Man Seeks Millions After N.M. Police Force Colonoscopy in Drug Search

Civil rights attorney says Hispanic officers may have targeted 'white boy' because they 'don't like him living in their community.'

Police respond to a crime scene in Deming, N.M., on Dec. 20, 2005. A Jan. 2, 2013, police stop in Deming resulted in a colonoscopy for one resident wrongly suspected of drug possession.
By + More

Police forced New Mexico scrap metal tradesman David Eckert to undergo two digital anal probes, three enema insertions and ultimately a colonoscopy after officers incorrectly assumed he was concealing drugs, according to a lawsuit filed in U.S. District Court on his behalf.

No drugs were found by police or doctors at the Gila Regional Medical Center in Silver City, N.M. The exhaustive search began when Eckert allegedly rolled through a stop sign in Deming, N.M., on Jan. 2, 2013.

Albuquerque civil rights attorney Shannon Kennedy is representing Eckert and says she is seeking "in excess of $1 million in punitive damages alone" from the law enforcement and medical personnel responsible and their employers. 

[UPDATE: Second Anal Probe Lawsuit Being Filed Against N.M. Police]

"We see this as a multimillion-dollar case," Kennedy said. "This is essentially medical anal rape, numerous times over a 12-hour period. I can't imagine anything more horrifying than what happened to our client. It's just sadistic."

The apparent justification for the search, Kennedy said, was that police believed Eckert's buttocks were clenched during the traffic stop.

But, she said, it's also possible the officers just didn't like how her client looks.

"Maybe the officers who did this don't like him living in their community," said Kennedy. "He's a white boy, a scraggly white boy, and all these officers are Hispanic. It's a New Mexico thing."

[READ: U.S. Police Made One Arrest Every 2 Seconds in 2012]

Kennedy said her client, 63 years old when he was detained, looks somewhat like rocker Tom Petty and says he denies standing with his buttocks clenched.

 

"I've never read anything like that before for probable cause," Kennedy said.

In the search warrant affidavit that sought permission for an anal cavity probe, one police officer said he asked Eckert for permission to physically search him after the minor traffic stop. When Eckert refused, the document says, a police K-9 dog alerted them to the side of his car. Kennedy alleges the dog is not certified to search for drugs and may actually be a pet.

A judge granted the search warrant for the anal cavity probe, but not necessarily a colonoscopy.

[RANKINGS: U.S. News Reviews the Top Law Firms]

Officers then transported Eckert to the Gila Regional Medical Center after an emergency room doctor at a Deming, N.M., hospital told them "this is unethical," Kennedy said. The doctor who refused to comply with police is willing to testify if the lawsuit goes to trial, according to Kennedy.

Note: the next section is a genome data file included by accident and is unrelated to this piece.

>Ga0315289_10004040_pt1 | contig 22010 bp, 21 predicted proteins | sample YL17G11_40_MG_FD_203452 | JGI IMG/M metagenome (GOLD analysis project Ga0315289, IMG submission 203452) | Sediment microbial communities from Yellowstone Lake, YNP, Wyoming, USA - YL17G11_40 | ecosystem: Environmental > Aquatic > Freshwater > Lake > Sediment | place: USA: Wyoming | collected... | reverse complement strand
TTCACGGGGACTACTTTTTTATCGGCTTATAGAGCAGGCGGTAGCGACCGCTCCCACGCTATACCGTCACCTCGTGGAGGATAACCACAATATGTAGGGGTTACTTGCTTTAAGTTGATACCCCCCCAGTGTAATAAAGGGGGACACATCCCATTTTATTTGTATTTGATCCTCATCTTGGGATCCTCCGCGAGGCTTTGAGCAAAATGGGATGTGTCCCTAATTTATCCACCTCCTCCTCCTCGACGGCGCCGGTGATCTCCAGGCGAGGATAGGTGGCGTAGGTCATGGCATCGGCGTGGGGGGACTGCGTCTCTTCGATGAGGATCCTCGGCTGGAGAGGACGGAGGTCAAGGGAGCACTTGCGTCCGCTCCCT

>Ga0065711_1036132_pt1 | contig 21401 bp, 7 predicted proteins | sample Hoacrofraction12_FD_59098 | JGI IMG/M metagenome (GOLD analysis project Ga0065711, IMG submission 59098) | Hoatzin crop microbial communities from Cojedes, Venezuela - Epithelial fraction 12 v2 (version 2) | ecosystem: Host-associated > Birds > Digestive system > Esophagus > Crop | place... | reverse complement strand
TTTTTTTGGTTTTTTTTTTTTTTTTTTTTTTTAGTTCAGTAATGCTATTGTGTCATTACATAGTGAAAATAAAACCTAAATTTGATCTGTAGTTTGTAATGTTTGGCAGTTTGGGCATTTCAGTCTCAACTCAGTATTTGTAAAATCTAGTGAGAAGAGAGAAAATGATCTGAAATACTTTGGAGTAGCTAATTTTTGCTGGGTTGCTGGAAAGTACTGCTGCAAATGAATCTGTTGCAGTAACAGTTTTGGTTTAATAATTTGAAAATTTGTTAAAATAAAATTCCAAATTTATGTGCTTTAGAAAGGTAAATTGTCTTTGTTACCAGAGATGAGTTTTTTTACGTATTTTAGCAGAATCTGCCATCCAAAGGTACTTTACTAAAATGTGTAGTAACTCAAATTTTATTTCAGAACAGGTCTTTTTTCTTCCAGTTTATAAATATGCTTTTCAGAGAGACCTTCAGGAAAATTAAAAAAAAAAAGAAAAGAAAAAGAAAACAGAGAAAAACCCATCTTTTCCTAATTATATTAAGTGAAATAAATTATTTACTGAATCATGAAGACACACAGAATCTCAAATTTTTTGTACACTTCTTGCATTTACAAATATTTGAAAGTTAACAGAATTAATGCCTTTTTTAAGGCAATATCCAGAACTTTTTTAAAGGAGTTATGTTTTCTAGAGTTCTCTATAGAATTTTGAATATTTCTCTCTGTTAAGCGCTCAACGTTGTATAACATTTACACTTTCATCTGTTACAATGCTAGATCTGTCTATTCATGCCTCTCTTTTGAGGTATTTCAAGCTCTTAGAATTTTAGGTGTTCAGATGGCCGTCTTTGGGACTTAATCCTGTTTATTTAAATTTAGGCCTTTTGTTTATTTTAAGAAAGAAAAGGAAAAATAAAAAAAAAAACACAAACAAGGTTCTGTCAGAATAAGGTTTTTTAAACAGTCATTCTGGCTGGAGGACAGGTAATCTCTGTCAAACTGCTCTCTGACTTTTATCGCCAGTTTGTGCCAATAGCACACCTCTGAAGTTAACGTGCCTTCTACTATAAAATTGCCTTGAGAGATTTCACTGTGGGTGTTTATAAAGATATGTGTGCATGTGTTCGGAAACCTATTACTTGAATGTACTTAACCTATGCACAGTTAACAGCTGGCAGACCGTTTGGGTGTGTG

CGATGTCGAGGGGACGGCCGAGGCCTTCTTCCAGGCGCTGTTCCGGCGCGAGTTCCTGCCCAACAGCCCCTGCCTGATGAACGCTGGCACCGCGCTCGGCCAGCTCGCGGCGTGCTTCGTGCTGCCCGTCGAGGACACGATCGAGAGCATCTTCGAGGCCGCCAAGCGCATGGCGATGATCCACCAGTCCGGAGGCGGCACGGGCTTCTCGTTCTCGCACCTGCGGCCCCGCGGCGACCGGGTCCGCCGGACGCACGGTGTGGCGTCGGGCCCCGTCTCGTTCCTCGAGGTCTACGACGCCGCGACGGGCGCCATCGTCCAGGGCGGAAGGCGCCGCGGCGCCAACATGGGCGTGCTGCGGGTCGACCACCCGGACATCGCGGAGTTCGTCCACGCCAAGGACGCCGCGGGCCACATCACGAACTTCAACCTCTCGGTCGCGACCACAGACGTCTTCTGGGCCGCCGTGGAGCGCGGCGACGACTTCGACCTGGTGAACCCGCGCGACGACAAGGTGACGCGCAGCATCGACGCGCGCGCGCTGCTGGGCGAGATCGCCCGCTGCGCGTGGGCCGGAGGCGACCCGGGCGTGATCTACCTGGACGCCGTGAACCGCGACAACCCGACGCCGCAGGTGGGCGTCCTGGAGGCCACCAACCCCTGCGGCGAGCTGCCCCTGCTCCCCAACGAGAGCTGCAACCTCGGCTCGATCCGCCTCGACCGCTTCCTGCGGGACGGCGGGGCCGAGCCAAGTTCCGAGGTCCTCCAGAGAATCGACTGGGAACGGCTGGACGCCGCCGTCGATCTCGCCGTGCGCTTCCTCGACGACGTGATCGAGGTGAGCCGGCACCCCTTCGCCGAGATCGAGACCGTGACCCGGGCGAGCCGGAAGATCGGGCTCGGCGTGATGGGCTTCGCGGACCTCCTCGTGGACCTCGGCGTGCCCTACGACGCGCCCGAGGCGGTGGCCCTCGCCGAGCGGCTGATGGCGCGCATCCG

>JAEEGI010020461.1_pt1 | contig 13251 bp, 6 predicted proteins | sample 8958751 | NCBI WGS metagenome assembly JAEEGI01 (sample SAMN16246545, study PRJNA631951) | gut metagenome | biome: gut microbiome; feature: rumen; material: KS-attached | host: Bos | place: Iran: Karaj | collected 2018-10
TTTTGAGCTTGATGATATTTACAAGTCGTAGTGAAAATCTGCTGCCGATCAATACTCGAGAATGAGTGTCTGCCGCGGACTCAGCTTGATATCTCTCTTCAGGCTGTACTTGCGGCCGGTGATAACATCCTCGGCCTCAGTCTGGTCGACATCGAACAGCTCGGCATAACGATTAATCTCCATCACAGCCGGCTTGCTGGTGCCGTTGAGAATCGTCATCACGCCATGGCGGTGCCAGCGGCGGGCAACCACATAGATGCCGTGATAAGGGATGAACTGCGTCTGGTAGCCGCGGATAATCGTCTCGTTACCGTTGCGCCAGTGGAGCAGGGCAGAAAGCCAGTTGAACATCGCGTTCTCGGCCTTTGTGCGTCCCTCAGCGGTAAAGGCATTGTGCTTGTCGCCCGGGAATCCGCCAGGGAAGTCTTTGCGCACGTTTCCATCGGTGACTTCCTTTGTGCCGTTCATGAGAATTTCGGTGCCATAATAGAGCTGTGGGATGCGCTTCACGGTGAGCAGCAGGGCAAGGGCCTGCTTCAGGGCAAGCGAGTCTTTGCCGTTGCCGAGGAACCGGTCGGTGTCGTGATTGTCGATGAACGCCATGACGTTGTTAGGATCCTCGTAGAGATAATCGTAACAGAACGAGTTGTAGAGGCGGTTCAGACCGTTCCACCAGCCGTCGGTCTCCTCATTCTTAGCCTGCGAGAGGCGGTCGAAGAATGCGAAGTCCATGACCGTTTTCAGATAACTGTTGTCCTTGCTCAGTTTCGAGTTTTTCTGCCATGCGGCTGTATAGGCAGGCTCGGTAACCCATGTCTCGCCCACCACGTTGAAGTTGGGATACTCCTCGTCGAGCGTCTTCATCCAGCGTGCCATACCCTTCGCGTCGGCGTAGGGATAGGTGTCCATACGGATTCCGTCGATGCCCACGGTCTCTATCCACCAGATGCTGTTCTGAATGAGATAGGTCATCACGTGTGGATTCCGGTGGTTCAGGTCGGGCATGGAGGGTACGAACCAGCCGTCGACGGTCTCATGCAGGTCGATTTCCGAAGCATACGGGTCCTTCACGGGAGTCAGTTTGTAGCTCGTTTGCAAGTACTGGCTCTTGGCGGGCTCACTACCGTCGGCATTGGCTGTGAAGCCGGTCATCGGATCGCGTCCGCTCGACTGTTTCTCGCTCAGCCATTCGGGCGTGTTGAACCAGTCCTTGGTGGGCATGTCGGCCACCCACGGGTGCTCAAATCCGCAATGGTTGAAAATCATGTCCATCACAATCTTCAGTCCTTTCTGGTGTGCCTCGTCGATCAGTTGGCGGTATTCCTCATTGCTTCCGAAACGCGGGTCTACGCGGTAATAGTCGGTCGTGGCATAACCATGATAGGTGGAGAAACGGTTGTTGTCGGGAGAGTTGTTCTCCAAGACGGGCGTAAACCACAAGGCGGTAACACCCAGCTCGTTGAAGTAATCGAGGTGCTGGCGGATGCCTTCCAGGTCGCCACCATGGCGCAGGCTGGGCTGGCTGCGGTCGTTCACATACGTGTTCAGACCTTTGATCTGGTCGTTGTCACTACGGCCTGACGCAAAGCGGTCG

After arriving at the Gila facility, doctors examined Eckert's anal cavity twice with their fingers, put him through an x-ray scan and then inserted three rounds of enemas into his anus. After each enema, doctors examined the stool sample produced. Eckert was then given a second x-ray scan and forced to undergo a colonoscopy with anesthesia.

It's unclear why the colonoscopy was necessary after enemas and x-rays did not reveal hidden drugs. Eckert was sent a $6,000 bill for the medical procedures he involuntarily underwent, his lawyer says.

[PHOTOS: Voters, Candidates on 2013 Election Day]

Kennedy says her client lives in fear of retaliation yet wants to share his story "to protect others, to let them know this happened."

But, she says, he also wants to guard his privacy and doesn't want to be known as "the anally probed guy."

Eckert is suing three Deming, N.M., police officers, three Hidalgo County police officers, the Gila Regional Medical Center and Deputy District Attorney Daniel Dougherty, who helped secure the warrant. Kennedy filed a malpractice complaint with the state medical review commission Oct. 18 against the two doctors who performed the colonoscopy.

Hidalgo County Sheriff Saturnino Madero did not return a U.S. News request for comment. Deming Police Chief Brandon Gigante declined to comment on the case when reached by KOB-TV on Monday, simply saying, "We follow the law in every aspect and we follow policies and protocols that we have in place."

Kennedy filed a motion for summary judgment Oct. 24, asking the court to rule on the facts of the case, which she says are not disputed. She says defendants responded by expressing interest in resolving the case outside of court.